On the whole, I think this is a really good budget for Ipswich. Clearly there are two items that are specific to Ipswich and the local area that stand out. Firstly, the £25 million that was announced for the Ipswich Town Deal that will fund 11 projects across the Town. These projects have now been confirmed having previously gone out for public consultation and I look forward to working closely with Dr Dan Poulter and other members of the Town Deal Board to turn these projects into a reality and a positive legacy for the Town.
Having Freeport East confirmed as one of the first freeports in the country was also great news. All in all, around 6,000 of my constituents are either directly or indirectly employed by the Port of Felixstowe and I’m very excited about what the implications of the Port being a freeport could mean for skills, jobs and investment in the area.
More generally however, I was also very pleased to see the significant amount of new support for businesses. Particularly the hospitality sector that has been so badly impacted by the pandemic. The recovery grants and the positive news regarding VAT, business rates and duties may well end up being a lifeline for many.
I signed a few letters ahead of the budget with other MPs. I signed one calling for the £20 increase in Universal Credit to be extended for as long as the pandemic and its effects go on for. I’m pleased it was confirmed today that the increase has been extended for 6 months. I also signed a letter calling for fuel duty to be frozen. I’m pleased that it was confirmed today that it has been frozen for a record 10th consecutive year.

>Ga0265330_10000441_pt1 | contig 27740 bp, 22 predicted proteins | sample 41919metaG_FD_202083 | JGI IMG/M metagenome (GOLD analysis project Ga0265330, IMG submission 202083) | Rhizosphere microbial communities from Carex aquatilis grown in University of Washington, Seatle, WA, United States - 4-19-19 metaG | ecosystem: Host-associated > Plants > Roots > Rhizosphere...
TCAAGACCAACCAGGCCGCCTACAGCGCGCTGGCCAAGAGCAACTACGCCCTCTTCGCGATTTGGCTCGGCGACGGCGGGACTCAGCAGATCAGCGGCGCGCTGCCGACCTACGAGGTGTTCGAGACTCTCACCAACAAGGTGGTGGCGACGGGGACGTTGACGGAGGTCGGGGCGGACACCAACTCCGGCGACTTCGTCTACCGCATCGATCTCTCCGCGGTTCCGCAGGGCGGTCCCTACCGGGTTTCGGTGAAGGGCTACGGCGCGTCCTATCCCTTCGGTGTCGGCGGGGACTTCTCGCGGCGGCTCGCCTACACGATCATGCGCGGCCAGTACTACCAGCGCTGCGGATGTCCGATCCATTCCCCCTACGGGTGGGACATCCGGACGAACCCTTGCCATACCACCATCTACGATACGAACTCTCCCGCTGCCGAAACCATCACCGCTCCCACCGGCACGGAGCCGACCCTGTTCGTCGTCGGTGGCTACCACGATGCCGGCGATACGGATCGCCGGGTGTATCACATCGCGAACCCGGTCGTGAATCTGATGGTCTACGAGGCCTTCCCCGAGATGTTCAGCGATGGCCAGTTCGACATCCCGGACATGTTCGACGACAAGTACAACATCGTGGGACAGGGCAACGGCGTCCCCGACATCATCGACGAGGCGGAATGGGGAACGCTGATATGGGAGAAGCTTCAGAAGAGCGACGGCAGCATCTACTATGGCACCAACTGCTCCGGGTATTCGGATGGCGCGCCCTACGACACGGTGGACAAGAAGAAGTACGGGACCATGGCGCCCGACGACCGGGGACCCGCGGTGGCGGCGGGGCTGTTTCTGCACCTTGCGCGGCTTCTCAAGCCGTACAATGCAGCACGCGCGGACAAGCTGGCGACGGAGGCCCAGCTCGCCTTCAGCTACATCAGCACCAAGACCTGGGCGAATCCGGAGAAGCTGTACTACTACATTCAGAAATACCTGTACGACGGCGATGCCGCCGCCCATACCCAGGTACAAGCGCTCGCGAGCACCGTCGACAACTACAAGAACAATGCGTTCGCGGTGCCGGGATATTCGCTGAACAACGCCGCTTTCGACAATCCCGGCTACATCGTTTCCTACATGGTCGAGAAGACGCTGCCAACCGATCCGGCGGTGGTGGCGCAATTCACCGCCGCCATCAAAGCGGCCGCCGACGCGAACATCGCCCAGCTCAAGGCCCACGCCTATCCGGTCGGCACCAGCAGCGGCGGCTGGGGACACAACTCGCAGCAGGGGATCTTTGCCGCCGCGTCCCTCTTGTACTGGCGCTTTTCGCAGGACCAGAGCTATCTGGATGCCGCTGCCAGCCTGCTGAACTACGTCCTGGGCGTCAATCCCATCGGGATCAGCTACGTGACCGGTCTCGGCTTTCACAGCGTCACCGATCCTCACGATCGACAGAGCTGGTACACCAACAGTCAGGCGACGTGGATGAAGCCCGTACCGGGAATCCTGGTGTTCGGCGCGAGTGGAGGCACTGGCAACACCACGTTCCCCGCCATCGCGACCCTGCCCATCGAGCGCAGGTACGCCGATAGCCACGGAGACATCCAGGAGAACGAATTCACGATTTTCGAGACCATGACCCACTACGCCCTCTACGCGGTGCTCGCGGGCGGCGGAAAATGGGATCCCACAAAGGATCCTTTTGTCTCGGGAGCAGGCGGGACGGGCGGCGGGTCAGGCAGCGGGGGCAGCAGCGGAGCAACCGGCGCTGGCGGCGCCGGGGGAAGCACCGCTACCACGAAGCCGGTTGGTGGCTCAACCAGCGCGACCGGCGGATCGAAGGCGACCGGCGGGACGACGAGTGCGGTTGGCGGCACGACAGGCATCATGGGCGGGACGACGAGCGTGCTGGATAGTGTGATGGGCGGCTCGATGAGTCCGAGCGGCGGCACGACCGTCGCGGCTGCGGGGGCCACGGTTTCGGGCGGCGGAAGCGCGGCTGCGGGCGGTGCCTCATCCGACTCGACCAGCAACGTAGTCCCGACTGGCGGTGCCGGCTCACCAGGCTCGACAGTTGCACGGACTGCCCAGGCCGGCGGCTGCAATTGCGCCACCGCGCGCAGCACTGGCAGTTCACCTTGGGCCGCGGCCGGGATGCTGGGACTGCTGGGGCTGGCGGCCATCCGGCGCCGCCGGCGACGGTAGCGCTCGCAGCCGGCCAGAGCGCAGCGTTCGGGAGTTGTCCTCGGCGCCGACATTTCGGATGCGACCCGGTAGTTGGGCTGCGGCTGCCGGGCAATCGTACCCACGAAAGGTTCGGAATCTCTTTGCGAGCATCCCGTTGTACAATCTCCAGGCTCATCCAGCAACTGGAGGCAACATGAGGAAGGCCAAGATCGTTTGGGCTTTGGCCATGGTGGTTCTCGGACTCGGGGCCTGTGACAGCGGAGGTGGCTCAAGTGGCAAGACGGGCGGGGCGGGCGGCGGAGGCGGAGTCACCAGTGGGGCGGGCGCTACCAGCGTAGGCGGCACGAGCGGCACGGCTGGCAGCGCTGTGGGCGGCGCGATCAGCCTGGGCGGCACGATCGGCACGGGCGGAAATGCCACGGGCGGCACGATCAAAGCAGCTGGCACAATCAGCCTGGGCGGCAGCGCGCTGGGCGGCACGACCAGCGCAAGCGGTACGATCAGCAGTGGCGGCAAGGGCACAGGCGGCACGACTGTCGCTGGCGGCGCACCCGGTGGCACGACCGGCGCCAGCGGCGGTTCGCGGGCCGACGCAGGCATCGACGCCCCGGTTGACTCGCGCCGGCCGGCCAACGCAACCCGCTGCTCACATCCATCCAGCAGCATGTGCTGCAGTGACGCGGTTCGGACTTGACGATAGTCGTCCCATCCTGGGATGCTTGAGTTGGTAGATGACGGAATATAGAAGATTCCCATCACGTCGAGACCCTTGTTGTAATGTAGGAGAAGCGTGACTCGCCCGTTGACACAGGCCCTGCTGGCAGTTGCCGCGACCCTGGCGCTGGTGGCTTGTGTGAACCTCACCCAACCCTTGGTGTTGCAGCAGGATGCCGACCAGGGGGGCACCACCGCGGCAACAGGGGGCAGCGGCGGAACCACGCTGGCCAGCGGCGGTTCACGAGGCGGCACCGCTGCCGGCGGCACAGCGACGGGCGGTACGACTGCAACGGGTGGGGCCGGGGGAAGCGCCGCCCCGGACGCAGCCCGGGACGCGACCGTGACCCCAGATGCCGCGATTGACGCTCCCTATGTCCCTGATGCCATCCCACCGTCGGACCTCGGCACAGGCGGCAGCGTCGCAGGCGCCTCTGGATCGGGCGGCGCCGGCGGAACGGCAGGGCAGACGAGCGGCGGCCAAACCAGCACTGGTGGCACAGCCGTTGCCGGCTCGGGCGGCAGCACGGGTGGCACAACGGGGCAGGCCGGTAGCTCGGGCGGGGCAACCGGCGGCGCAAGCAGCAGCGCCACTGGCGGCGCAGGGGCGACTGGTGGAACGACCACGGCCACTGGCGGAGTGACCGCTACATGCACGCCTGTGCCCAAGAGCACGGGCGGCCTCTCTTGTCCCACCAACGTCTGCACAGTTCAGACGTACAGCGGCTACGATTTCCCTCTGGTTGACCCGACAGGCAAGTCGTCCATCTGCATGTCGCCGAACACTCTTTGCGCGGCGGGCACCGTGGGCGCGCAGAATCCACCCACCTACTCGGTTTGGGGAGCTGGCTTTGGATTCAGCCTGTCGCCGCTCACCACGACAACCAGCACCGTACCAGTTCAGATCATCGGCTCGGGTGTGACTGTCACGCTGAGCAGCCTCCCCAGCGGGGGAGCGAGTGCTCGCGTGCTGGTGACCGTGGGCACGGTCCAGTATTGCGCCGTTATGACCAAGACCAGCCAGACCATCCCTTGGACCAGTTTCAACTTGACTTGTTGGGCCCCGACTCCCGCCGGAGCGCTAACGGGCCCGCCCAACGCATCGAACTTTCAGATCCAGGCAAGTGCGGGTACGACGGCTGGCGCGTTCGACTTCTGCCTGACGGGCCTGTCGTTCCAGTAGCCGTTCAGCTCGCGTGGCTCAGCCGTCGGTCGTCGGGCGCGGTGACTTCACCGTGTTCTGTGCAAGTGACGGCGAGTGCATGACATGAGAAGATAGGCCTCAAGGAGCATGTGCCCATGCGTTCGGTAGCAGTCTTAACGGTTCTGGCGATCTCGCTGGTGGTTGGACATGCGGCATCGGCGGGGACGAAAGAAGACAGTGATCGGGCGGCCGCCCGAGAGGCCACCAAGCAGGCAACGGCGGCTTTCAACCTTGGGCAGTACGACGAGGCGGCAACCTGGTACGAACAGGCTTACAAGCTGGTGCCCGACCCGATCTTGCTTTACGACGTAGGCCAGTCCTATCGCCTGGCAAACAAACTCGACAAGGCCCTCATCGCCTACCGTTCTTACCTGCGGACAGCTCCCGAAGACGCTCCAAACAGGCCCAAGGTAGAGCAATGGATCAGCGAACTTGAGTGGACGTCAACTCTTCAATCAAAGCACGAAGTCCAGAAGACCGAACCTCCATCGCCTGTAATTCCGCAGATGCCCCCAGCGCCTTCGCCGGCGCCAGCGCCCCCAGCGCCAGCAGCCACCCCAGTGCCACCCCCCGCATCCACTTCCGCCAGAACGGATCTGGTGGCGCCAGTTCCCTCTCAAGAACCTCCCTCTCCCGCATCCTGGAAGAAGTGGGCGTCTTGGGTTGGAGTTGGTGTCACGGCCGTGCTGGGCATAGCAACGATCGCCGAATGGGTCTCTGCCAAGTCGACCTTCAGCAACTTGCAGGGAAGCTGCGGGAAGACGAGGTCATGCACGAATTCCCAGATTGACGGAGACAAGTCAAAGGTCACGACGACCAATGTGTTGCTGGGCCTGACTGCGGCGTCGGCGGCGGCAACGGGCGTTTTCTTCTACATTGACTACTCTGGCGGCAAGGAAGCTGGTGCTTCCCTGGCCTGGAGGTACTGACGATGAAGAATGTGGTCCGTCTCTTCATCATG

I also believe that the decision to extend the furlough scheme until the autumn is wise. Hopefully by the time it ends, the economy will have had a good few months to really kick off following the end of the restrictions and we can safeguard as many of those jobs as possible.
Clearly, over the coming years the Chancellor is going to have to make a number of tough decisions to repay the huge debts we’ve incurred fighting this pandemic. He made a start today in outlining some of the ways he plans to do this. However, I was pleased that in outlining his approach to increasing Corporation Tax over time he is acutely sensitive to the need to not hit smaller businesses.
I was pleased to be notified today that I have secured a special debate in the House of Commons Chamber on closures of the Orwell Bridge. It will take place next Thursday. This is the second time I will have led an adjournment debate since I was elected, the first one was orthopaedic services at Ipswich Hospital.
I hope this time holding the debate leads to a more positive outcome! I’m determined to keep this issue at the top of the agenda until Highways England implement the recommendations from their report and we know that having done so will mean that frequent closures of the bridge are a thing of the past. A Government Transport Minister will be present at the debate.
Highways England have completed their safety validation work so we at least now know that at some point soon we will touch wood be turning our back on frequent closures of the Orwell Bridge. However I remain dissatisfied with how long this has all taken and I will continue to push for the new measures to be implemented as soon as possible. Following pressure that has been applied it now seems likely that Highways England may be working to deliver the changes ahead of the end of March deadline they set themselves a few weeks ago.